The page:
If you have little knowledge about your topic, it doesn’t matter that much, as long as you have the passion. Some people like to treat their blogs as a learning journey in which their readers come along for the ride, and that can be a lot of fun too. If you don’t have prior knowledge, posts can take longer to write due to the additional research you need to do.
#4 You hate social media
I’ll admit that I am not a lover of social media, but I know that I need it for my blog, so I’m prepared to go with it and learn everything that I can.
Being present on one or two social media platforms is an absolute necessity for getting traffic early on because Google won’t register you even exist for at least six months or more into your blogging journey.
If you detest social media, then blogging isn’t for you. You must be prepared to embrace (and rock!) at least one social media platform. For me, that is Pinterest. I have put an enormous amount of effort into growing my Pinterest account, and it is now at the stage where it is sending me some traffic. But it took a lot of work and experimentation to get to the stage I’m at now. I read what seemed like thousands of blog posts, bought e-courses, and books. I lived and breathed Pinterest for quite some time.
Facebook is next on my attack list. Follow me here please!
#5 You don’t have the time
Blogging, and the tasks around it take up a lot of your time. Let’s break down how long it takes me to write a post!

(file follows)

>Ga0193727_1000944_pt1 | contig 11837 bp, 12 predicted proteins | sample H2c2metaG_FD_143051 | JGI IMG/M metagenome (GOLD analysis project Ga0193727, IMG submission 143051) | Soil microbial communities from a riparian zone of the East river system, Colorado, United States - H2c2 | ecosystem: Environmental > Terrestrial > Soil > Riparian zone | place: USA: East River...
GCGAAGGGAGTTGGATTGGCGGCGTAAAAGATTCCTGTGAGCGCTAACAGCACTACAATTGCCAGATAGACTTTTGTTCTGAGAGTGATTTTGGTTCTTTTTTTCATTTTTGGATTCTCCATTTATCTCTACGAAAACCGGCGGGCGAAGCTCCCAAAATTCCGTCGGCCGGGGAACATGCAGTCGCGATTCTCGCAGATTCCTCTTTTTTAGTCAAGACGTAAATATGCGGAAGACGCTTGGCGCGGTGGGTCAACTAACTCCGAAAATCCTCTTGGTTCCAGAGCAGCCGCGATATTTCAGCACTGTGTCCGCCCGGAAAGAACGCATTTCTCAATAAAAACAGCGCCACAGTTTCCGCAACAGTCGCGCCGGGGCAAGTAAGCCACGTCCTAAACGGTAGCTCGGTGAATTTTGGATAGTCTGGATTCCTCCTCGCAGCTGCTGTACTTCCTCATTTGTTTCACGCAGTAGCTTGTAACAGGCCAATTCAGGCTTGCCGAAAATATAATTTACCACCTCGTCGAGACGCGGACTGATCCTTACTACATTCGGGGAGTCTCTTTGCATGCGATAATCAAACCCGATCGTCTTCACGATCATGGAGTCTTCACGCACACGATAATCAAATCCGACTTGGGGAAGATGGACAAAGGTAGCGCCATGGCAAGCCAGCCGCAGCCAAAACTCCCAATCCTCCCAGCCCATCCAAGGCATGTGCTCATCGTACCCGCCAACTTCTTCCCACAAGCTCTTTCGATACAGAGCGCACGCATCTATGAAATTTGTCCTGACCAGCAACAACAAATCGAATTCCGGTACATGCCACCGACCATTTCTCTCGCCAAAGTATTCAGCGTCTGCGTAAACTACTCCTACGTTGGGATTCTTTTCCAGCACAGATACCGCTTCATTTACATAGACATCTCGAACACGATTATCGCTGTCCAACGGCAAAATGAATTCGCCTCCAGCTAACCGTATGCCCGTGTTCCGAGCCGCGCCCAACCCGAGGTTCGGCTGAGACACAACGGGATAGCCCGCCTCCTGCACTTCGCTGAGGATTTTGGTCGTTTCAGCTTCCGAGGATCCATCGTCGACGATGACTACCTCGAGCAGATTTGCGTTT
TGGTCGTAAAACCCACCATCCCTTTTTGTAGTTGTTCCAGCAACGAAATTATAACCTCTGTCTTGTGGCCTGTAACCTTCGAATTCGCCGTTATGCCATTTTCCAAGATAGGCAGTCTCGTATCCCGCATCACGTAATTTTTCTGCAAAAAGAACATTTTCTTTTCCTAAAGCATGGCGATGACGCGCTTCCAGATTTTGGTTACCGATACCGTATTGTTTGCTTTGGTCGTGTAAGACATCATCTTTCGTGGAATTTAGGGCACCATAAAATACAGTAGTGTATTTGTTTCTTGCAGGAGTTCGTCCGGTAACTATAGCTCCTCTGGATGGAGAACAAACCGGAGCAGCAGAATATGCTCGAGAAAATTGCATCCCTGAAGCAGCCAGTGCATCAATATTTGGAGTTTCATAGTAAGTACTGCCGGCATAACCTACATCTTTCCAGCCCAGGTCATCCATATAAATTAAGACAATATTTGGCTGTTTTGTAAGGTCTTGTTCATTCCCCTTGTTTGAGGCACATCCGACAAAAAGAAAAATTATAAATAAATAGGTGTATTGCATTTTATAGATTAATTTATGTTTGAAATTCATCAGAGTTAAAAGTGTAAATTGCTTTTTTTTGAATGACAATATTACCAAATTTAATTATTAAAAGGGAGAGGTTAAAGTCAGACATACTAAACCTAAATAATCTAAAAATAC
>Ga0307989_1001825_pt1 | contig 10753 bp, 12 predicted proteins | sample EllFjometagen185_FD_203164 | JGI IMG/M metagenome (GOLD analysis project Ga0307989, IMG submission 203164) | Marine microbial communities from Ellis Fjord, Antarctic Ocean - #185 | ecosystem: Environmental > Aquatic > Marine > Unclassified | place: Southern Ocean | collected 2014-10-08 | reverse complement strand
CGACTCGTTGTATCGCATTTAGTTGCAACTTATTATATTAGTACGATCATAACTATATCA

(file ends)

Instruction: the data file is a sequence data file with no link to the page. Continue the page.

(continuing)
- Write the post (time depends on the topic) – 3-5 hours
- Make the graphics (featured image, facebook sharing image and Pinterest pin) – 1 hour
- Marketing, sharing on Pinterest, Facebook and twitter – .5hrs
- Total: 4.5-5.5 hours
In the beginning, while you are building up your archive of posts, you would need to write 2-3 posts per week.
We also need to factor in the time it takes to decide on what subjects to post about. For that, you will need to spend some time doing keyword research. Additional tasks depend on your niche. If you are a food/craft blogger, for example, then you will need to allow time for the practical tasks of cooking/creating and then taking photos.
I know a lot of bloggers save time by batching tasks. If you are going to do that, then you need to be a good planner too.
Along with that, you need to spend time setting up your blog, designing it, making a logo, setting up your email list and sending out regular newsletters to your subscribers. In the initial stages, you will need to allow time for learning how to do all those things too.
Still with me?
If none of the above phases you, then you are in the right place! I would love to welcome you as one of my tribe. Please sign-up to my mailing list, and follow me below, and let’s get to know one another. Please feel to drop me a line too.
I said at the beginning that I blog about WordPress and blogging. Well let me tell you a little secret, this is pretty new for me too. There I said it!
I have been working with WordPress (as a developer) for a lot longer than I have been a blogger. I could run off a WordPress plugin in no time, write a new WordPress theme from scratch, and troubleshoot an ailing WordPress blog without blinking. I can even do two back-flips (not really haha).
I ran a high traffic blog for several years and learned a lot in the process, but this blog is my first serious one. This is a learning journey for me too. I would love it if you joined me for the ride.
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This post was proofread by Grammarly